Worthless


Installation
(video, found objects, fabric, wood)

Install Size: 9ft x 14ft approx.
December 2017
Special thanks to Zack Livingston for being my actor, also known as my stand in sexual offender.

I was sexually assaulted in my room - a roommate's visiting friend mistakenly thought I was interested in him and forced a kiss onto me. On the scale of sexual assault, it's mild. I was shocked and disgusted, he didn't understand my protest. I wondered why he thought this was okay, where this behaviour could have come from. Why did he ask for my food scraps but not my permission? Worthless is my reflection upon this experience.

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In the wake of #metoo, I began to think about my own experience with sexual assault. In January 2017, someone tried to forcibly kiss me in my own room; my refusal resulted in a slap. He was confused; why didn’t she want me? She talked about nudity, she must have been into me. I am an artist, we talk about nudity like it’s the morning news.

There’s a lot of arguments that come up that imply that both sides had some fault, however, they’re hardly valid. In this case, I was the only female in the apartment, the other fifteen people were male playing games, he was one of two people later going to a club. He was the only one to be constantly stalking and eyeing me; I never invited him to my room, he followed me twice. There was no one else this was going to happen to but me.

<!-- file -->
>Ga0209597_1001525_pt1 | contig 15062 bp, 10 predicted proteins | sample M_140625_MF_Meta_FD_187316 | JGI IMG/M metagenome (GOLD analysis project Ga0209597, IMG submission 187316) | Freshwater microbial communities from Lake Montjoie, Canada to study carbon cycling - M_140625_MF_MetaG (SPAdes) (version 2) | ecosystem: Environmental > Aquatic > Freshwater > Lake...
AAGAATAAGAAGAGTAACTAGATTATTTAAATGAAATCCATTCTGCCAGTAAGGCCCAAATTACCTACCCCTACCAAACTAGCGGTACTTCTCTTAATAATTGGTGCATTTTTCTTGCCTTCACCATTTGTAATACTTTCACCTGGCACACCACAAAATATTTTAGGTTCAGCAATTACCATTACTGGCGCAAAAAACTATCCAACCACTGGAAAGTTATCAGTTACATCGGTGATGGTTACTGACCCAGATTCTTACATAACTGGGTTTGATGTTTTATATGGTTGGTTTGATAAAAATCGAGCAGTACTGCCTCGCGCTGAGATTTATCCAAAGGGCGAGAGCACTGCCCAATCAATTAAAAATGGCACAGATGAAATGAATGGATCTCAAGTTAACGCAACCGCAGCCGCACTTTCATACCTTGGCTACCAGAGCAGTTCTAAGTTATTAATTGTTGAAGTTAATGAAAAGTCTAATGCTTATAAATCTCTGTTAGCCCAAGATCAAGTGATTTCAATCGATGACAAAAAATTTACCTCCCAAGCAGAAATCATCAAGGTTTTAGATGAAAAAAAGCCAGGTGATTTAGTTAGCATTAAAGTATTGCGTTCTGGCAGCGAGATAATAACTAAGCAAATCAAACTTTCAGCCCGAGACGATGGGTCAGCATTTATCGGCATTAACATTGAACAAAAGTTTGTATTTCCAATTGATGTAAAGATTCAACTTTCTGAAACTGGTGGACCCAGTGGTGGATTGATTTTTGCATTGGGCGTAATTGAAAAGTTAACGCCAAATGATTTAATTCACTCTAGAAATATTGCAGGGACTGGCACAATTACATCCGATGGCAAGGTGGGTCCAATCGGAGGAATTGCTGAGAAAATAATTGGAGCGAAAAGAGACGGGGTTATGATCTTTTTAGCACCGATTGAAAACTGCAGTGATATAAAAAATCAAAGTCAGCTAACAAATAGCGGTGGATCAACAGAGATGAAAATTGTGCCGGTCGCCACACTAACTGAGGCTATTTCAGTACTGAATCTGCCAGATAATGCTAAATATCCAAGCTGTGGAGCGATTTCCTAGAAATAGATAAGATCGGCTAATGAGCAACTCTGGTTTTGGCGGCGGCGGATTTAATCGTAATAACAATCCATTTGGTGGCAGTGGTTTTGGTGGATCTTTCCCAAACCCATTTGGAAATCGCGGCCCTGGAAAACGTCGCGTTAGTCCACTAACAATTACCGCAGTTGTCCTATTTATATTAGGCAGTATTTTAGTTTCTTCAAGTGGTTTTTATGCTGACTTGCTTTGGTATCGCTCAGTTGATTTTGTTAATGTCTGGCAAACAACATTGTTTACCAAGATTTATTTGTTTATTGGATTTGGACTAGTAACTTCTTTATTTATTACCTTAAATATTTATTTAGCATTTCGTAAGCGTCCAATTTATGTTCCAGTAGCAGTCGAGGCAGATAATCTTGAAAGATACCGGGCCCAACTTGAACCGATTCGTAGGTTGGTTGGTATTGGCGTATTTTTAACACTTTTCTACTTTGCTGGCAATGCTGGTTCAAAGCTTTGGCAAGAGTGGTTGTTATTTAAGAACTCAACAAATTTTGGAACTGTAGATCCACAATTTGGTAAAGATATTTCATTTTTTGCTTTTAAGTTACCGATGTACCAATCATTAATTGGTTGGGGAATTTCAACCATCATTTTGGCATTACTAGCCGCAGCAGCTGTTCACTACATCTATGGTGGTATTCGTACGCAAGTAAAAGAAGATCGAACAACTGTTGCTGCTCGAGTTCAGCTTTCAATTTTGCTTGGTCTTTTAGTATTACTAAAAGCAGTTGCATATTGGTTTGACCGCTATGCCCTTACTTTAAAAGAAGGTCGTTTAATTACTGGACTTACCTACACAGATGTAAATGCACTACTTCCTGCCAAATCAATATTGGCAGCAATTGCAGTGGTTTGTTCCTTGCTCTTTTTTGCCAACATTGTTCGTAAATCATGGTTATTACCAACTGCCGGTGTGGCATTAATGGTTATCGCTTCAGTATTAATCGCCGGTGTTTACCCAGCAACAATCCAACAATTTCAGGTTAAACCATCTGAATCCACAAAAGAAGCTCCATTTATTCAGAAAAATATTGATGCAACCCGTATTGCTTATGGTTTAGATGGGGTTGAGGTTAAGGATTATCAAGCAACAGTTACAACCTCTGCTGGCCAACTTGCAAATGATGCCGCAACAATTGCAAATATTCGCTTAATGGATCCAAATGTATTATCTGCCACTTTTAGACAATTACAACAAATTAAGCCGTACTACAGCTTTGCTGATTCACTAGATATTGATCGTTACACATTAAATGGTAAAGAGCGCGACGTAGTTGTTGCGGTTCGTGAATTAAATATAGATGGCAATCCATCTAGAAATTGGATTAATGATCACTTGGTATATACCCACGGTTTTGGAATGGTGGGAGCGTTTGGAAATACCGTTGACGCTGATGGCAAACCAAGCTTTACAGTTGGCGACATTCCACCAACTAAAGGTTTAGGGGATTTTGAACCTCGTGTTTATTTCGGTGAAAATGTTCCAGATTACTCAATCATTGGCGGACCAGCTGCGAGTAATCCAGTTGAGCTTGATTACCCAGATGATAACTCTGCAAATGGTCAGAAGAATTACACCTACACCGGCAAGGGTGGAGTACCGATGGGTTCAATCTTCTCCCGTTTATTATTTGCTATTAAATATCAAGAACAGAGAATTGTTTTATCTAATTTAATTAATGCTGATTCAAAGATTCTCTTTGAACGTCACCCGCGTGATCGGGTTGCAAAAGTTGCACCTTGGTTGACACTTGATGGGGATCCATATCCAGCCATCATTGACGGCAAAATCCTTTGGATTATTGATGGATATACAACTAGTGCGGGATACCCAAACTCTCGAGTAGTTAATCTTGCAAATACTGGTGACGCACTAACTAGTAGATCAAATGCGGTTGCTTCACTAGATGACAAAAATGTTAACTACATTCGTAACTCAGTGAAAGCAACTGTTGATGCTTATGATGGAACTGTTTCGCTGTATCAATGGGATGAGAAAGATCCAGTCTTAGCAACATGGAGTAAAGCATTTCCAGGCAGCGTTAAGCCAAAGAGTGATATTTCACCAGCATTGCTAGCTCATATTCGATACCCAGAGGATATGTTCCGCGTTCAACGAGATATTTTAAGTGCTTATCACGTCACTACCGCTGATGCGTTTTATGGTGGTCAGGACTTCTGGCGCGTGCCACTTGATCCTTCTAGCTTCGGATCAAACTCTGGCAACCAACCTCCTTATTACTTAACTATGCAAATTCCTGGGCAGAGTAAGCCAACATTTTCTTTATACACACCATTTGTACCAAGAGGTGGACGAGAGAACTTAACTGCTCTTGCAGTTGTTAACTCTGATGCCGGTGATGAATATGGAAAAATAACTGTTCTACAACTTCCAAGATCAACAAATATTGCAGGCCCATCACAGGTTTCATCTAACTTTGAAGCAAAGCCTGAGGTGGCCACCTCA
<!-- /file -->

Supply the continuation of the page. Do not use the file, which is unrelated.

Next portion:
So in looking at this situation, I wondered about how he could find this sort of behaviour to be normal; where did he learn it from? After I had slapped him he said “other girls do this to me”. I thought about the media that surrounds us and drew upon sitcoms and movies where often kissing a woman either leads to her being instantly attracted to the protagonist, or her refusal is laughed off. I thought about the kind of macho culture that says: this is the way to get the girl. At the same time though, they’re a student like me hoping to obtain a degree to get some sort of leg up in the world. As much as I hate this person, and believe me, if I wanted to smear them I have the ability to, they are human.

In the aftermath of the incident, I was left feeling shaken. I reported him to my campus sexual assault services, opting to do an informal resolution as I believed going to the police wasn’t going to be worth it. He never came to the resolution, but the fear I see in his eyes when he sees me on campus tells me that he got the service’s calls. My experience is extremely mild in the scale of assault, but it demonstrates a disturbing point. The problem about the whole night perhaps wasn’t the incident itself, it was the fact he had asked for the scraps of my noodles I made earlier that night. This man obviously know the concept of asking permission, but can’t apply it to my body, to women’s bodies.

Why am I worth less than a bowl of noodles?